What Does Industrial Maintenance Mean?
Industrial Maintenance Definition
Industrial maintenance refers to processes intended to minimize asset breakdowns, increase uptime, and improve overall plant reliability. It ensures all plant assets are in good working condition. For this reason, industrial maintenance is sometimes referred to as plant maintenance. The industrial settings that practice this category of maintenance include food processing plants, manufacturing facilities, electricity plants, and more.
Industrial Maintenance Today
Modern industrial facilities are under intense pressure to meet availability, productivity, and quality demands without delay. According to Information Technology Intelligence Consulting, 98 percent of manufacturing organizations report that a single hour of downtime costs more than $100,000, and one-third report costs more than $1 million.
For this reason, savvy operational managers prioritize issuing ongoing training for maintenance technicians, tracking asset history with computerized maintenance management systems (CMMS), and utilizing a combination of advanced maintenance strategies to meet their goals. Industrial maintenance aims to:
- Increase uptime, asset availability, and productivity.
- Decrease downtime and reduce breakdowns and inefficiencies.
- Maintain predictability of maintenance expenses.
- Keep all equipment in peak working condition.
These goals are achieved by implementing a global maintenance strategy and using the best maintenance strategy for each asset.
Types of Maintenance across Industries
Industries that rely heavily on industrial maintenance include manufacturing, construction, mining, oil & gas, electricity, and automotive. Businesses within these sectors rely on hundreds of expensive, critical pieces of equipment to fulfill customer expectations.
For this reason, running a strategic maintenance program is paramount to sustainable success. A solid plant maintenance plan helps optimize upkeep costs, maximize uptime potential, and increase long-term profitability.
Essentially, industrial maintenance revolves around proactively remedying maintenance issues so that important assets won’t ever fail unexpectedly. Most industrial facilities use a combination of maintenance strategies to meet these goals, including:
1. Preventive Maintenance (PM)
Preventive maintenance involves taking a proactive approach to equipment upkeep. It requires performing routine servicing to prevent future failures from occurring.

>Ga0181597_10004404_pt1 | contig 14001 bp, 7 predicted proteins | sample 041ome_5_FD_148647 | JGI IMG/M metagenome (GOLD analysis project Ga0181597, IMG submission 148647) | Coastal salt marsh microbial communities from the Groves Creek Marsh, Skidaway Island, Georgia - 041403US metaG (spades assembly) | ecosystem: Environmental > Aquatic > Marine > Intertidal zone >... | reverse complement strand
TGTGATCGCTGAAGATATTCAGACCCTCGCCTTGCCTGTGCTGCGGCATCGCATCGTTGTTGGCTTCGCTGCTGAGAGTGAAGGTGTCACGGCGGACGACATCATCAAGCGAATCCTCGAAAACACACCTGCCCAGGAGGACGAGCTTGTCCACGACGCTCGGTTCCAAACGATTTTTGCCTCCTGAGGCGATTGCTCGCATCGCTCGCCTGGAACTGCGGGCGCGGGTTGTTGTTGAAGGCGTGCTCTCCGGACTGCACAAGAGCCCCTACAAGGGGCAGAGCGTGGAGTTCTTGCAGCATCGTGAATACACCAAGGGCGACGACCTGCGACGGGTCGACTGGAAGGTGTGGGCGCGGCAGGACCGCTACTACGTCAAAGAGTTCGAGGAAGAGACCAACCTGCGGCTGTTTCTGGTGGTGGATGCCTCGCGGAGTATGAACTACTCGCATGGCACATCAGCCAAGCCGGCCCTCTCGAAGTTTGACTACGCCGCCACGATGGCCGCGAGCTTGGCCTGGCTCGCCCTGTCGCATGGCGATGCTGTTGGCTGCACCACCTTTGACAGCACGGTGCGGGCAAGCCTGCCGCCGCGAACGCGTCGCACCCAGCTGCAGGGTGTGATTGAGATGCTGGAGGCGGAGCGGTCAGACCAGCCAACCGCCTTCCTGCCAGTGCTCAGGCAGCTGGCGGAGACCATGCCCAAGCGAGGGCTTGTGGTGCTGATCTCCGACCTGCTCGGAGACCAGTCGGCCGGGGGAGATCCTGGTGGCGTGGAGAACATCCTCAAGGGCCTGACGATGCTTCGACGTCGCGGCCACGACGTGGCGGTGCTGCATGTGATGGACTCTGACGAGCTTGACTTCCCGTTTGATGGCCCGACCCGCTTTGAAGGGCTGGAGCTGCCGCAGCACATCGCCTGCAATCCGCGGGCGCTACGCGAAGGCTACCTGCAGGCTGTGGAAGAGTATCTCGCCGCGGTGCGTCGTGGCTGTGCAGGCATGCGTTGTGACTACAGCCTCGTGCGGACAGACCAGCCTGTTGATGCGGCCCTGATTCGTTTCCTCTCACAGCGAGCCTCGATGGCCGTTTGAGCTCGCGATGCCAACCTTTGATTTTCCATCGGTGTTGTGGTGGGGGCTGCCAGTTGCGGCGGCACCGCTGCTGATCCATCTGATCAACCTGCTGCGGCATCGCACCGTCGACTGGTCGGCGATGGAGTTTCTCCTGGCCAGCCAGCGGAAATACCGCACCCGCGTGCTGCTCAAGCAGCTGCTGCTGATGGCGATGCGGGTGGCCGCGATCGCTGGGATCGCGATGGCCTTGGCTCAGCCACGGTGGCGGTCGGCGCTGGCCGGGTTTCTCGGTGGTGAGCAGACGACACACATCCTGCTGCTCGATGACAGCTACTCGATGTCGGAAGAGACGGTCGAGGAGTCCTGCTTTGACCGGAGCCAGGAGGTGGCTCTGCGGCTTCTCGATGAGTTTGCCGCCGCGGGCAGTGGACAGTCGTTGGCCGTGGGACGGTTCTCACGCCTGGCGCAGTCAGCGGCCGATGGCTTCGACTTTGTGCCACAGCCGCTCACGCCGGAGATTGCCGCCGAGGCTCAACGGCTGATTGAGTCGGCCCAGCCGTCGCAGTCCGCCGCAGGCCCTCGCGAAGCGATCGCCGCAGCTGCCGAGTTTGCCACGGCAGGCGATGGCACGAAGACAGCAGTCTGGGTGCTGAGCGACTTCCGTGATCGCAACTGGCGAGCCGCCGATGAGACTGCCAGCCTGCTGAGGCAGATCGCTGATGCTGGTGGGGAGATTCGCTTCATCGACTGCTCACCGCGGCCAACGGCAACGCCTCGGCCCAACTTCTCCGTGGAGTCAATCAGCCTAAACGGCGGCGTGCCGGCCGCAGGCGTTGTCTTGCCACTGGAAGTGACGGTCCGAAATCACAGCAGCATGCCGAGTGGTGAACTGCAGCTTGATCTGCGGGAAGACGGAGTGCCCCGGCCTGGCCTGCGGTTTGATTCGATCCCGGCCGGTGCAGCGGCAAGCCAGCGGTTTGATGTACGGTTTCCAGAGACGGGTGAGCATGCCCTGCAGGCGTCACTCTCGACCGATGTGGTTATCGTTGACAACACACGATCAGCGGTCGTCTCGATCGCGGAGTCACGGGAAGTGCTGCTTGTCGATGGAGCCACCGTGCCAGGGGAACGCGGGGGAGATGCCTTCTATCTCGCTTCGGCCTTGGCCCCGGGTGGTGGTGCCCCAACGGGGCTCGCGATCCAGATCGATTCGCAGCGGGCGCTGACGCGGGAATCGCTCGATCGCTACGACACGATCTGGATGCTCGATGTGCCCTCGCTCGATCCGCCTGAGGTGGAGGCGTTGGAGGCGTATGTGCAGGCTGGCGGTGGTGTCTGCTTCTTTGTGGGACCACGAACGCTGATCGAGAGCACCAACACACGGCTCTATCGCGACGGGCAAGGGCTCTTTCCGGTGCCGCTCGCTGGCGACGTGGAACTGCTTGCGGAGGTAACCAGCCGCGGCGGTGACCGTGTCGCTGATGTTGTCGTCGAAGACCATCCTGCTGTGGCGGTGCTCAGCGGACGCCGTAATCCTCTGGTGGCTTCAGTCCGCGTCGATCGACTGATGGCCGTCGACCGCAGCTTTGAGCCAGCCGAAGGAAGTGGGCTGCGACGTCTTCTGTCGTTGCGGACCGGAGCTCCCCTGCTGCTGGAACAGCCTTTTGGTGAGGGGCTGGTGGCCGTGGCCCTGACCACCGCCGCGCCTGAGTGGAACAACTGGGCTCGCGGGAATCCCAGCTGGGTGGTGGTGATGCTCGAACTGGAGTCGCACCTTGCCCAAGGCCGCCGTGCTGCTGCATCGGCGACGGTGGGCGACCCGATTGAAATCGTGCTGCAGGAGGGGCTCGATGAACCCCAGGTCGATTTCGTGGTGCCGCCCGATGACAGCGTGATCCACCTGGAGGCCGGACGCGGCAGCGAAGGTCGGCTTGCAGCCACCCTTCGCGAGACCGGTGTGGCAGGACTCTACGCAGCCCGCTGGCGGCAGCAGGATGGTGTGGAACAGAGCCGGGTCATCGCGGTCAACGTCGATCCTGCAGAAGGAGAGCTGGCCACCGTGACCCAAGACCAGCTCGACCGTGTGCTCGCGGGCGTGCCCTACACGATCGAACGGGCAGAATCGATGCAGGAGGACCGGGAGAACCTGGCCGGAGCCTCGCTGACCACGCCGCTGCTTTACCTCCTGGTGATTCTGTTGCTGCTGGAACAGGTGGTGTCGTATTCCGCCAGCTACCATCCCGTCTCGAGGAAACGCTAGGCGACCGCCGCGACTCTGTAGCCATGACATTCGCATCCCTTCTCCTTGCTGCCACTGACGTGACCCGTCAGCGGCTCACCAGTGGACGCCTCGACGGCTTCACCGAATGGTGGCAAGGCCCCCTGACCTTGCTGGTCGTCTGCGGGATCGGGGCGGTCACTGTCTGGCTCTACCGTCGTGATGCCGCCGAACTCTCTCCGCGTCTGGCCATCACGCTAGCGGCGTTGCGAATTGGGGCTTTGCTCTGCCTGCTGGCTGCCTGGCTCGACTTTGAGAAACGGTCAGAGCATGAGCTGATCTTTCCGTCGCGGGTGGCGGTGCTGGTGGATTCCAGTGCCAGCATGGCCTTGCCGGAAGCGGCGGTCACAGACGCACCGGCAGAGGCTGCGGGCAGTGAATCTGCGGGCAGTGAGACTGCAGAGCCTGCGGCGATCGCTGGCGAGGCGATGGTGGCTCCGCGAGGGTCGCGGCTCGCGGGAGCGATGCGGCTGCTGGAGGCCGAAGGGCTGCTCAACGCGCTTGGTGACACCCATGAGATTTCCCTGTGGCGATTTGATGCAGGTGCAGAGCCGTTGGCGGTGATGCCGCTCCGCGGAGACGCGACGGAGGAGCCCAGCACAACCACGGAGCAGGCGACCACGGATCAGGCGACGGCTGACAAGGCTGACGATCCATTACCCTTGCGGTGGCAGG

Plant managers schedule periodic maintenance based on machine usage, time-based recommendations, and equipment history. A common example of PM is changing an automobile’s engine oil every 5,000 miles or three months.
2. Reactive Maintenance
Reactive maintenance refers to tasks performed after equipment failure has already occurred. Generally, reactive maintenance assignments fall into two categories: run-to-failure maintenance and emergency maintenance.
Though it may sound odd, plants often allow certain assets to break down. Managers most likely won’t schedule noncritical, inexpensive, and easily replaceable assets for preventative maintenance. For example, run-to-failure maintenance is the ideal maintenance strategy for a light bulb.
3. Reliability-Centered Maintenance (RCM)
Reliability-centered maintenance is a proactive maintenance framework that incorporates several techniques to increase uptime, reduce excess spending, and increase efficiency. The process aims to match each asset with the maintenance technique most likely to generate cost-effective uptime. Thus, both reactive maintenance and preventive maintenance are included in industrial maintenance programs.
An increasingly essential aspect of RCM is predictive maintenance (PdM). PdM technologies like vibration analysis, sound-level measurements, and oil analysis help inform maintenance planning. Additionally, RCM practitioners assess the consequences of equipment failure using exercises like failure modes and effects analysis (FMEA), fault tree analysis (FTA), and more.
4. Condition-Based Maintenance (CBM)
Condition-based maintenance is another advanced maintenance framework that dictates performing maintenance based on real-time equipment data. Plant managers monitor moment-to-moment asset conditions using sensor devices designed to detect impending breakdowns.
Similar to RCM, the goal of CBM is to optimize maintenance spending without sacrificing efficiency. A typical application of CBM is to monitor pressure readings on piping systems. Food and beverage manufacturers often rely on real-time diagnostics to ensure production lines are never disrupted by unexpected pipe bursts.
O&M Cost Optimization
According to LaSalle’s Determining the Economic Value of Preventive Maintenance, standard PM alone can yield a 545% return-on-investment (ROI):